Emmeline's mother, wearing Mrs. Maguire's shawl, sits in a parlor chair, paralyzed. Emmeline reads a letter from Hannah and grieves that there is never any news of her child. She tries to imagine the life her lost daughter may be leading. Her father bursts in, announcing that the new boarder has arrived, and again urging her to marry Simon Fenton, a prosperous businessman in town. Simon presses his own case, but Emmeline declares she will never marry.
Emmeline's sisters enter with the new boarder -- a handsome young railroad worker named Matthew Gurney. He and the other men talk of the coming Civil War. Everyone eventually leaves except Matthew, who takes out his harmonica and plays a tune. Emmeline returns and watches him, then goes to fetch her Bible. Matthew admits he's never learned to read properly, and Emmeline offers to teach him. In a succession of quick scenes, Matthew learns to read -- and reveals that he has fathered a child back in Kansas, but abandoned it. When he asks Emmeline if she has any secrets, too quickly she answers no. Emmeline has fallen in love with Matthew.
Henry Mosher comes to tell Matthew that the railroad crew is heading north Matthew refuses to go, declares his love for Emmeline, and asks Henry for her hand. Henry protests that Matthew is too young and unreliable -- but the couple runs out.
Entwined and walking through the dark, they come to a great field. He tells Emmeline he can see the future from there, and the house he will build them. Hesitant, Emmeline asks if he doesn't want to know more about her, but he tells her she only came to life when she met him. "I love you," sings Emmeline passionately, "more than I love my life. May God forgive me, but I love you more than I love God Himself!" They walk away into the darkness, and the stage brightens as festive wedding music plays.
The townsfolk have gathered and are singing a hymn. Pastor Avery leads the marriage service. Emmeline's sister Harriet and a few other women talk spitefully among themselves about the spinster and the young man. The service ended, the crowd congratulates the pair and dancing begins. At first part of the crowd, then gradually isolated, Emmeline and Matthew dance alone with each other.
It is a cold winter night some months later. The house Matthew and Emmeline are building for themselves is not yet finished. Mrs. Mosher has died and the family is gathering. Harriet enters, and accuses Emmeline of abandoning their mother -- which angers Matthew. Harriet mentions that Aunt Hannah will be coming. Emmeline worries that her Aunt will disapprove of her marriage.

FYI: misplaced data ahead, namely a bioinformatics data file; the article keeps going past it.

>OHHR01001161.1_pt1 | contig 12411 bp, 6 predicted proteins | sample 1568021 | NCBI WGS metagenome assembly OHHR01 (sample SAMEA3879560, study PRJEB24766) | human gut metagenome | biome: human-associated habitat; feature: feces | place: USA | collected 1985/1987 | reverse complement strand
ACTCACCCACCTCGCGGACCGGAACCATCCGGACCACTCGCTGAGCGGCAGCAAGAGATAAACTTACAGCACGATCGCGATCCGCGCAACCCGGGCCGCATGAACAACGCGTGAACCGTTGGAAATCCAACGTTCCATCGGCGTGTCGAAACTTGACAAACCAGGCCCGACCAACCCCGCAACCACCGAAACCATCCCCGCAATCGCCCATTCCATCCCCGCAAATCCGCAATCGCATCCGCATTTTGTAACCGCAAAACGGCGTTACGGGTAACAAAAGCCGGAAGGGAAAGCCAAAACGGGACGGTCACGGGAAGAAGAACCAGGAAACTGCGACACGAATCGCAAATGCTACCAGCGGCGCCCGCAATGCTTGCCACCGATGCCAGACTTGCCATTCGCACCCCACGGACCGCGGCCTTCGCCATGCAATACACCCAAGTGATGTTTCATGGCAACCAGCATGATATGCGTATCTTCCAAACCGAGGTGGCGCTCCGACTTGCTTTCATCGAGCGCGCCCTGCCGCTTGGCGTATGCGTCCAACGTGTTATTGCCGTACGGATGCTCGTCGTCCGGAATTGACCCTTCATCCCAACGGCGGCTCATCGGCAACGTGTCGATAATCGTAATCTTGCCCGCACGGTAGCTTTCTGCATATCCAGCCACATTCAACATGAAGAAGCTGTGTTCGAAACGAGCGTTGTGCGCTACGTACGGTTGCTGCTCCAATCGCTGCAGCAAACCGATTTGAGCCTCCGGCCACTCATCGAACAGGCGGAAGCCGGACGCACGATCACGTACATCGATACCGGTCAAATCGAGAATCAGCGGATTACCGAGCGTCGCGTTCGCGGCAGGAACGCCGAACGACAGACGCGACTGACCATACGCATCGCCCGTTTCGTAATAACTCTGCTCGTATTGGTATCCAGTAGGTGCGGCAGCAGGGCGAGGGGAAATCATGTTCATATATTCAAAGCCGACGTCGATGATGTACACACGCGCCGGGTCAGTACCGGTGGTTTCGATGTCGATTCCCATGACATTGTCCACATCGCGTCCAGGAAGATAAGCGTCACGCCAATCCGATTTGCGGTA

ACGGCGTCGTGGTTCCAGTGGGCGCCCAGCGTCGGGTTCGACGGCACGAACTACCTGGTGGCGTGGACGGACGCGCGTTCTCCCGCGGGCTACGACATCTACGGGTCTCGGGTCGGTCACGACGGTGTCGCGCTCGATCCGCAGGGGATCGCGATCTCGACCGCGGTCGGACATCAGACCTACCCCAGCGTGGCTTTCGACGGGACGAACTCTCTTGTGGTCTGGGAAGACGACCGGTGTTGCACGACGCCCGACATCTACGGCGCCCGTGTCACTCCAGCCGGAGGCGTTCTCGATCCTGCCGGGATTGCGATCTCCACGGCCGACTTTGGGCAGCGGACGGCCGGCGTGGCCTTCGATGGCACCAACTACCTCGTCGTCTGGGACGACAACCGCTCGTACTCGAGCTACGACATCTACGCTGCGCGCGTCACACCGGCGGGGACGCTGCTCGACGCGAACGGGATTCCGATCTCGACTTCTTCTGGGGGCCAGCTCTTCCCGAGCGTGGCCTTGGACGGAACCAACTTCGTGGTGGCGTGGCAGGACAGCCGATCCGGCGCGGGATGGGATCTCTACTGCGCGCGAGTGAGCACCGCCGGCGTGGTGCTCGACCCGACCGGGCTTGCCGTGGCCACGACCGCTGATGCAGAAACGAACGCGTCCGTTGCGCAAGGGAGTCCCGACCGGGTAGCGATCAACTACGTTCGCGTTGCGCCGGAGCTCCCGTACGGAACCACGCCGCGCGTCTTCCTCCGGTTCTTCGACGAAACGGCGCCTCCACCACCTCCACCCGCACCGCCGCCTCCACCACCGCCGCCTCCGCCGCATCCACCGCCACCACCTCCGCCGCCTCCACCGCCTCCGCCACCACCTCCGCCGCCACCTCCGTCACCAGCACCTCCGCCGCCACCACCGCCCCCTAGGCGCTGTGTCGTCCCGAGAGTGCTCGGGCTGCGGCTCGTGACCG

Parlor of the Mosher home
Mrs. Mosher's coffin is where her chair used to be. Pastor Avery is leading the family and townsfolk in prayer. Hannah comes in and greets Emmeline warmly. When Emmeline confesses she was afraid her aunt might disapprove, Hannah tells her that she has redeemed herself and asks to meet her new husband. When Matthew tells Hannah her name, she stands as if frozen. In a tense encounter, Hannah begins to question Matthew about his background, finally revealing to the horrified crowd that Matthew is Emmeline's lost child. Emmeline flees; Matthew runs after her.
The great field
Emmeline has run to the place where she and Matthew first declared their love and collapses, sobbing convulsively. Matthew catches up with her and accuses her of hiding the truth from him. She insists that she did not know the truth -- she thought she had a daughter. She begs him not to leave. Disgusted, Matthew backs away from her. Mrs. Mosher's funeral passes in the background. Emmeline staggers toward it. Her father -- with his rifle -- and Pastor Avery bar her way. Defeated, she runs after Matthew.
Emmeline bursts into the empty house and collapses. A rock is thrown through the window, and angry women's voices are heard outside, cursing her. The Pastor, Harriet, and Hannah quiet the crowd and enter. They accuse her of a terrible sin. The Pastor offers her money. In a rage, she refuses their judgment, their money, their ultimatum. She refuses to leave. She puts on Mrs. Maguire's shawl and sits in a chair -- just like her mother -- and tells them she will wait for her child to return. They leave. She picks up one of Matthew's shirts and clutches it tightly. In a final aria, she deliriously recalls scenes from her life as ghostly voices from the past are heard. The house disappears into the dark void of the night sky. She is utterly alone.
Read what Patricia Racette had to say about Emmeline on US Opera Web's online magazine.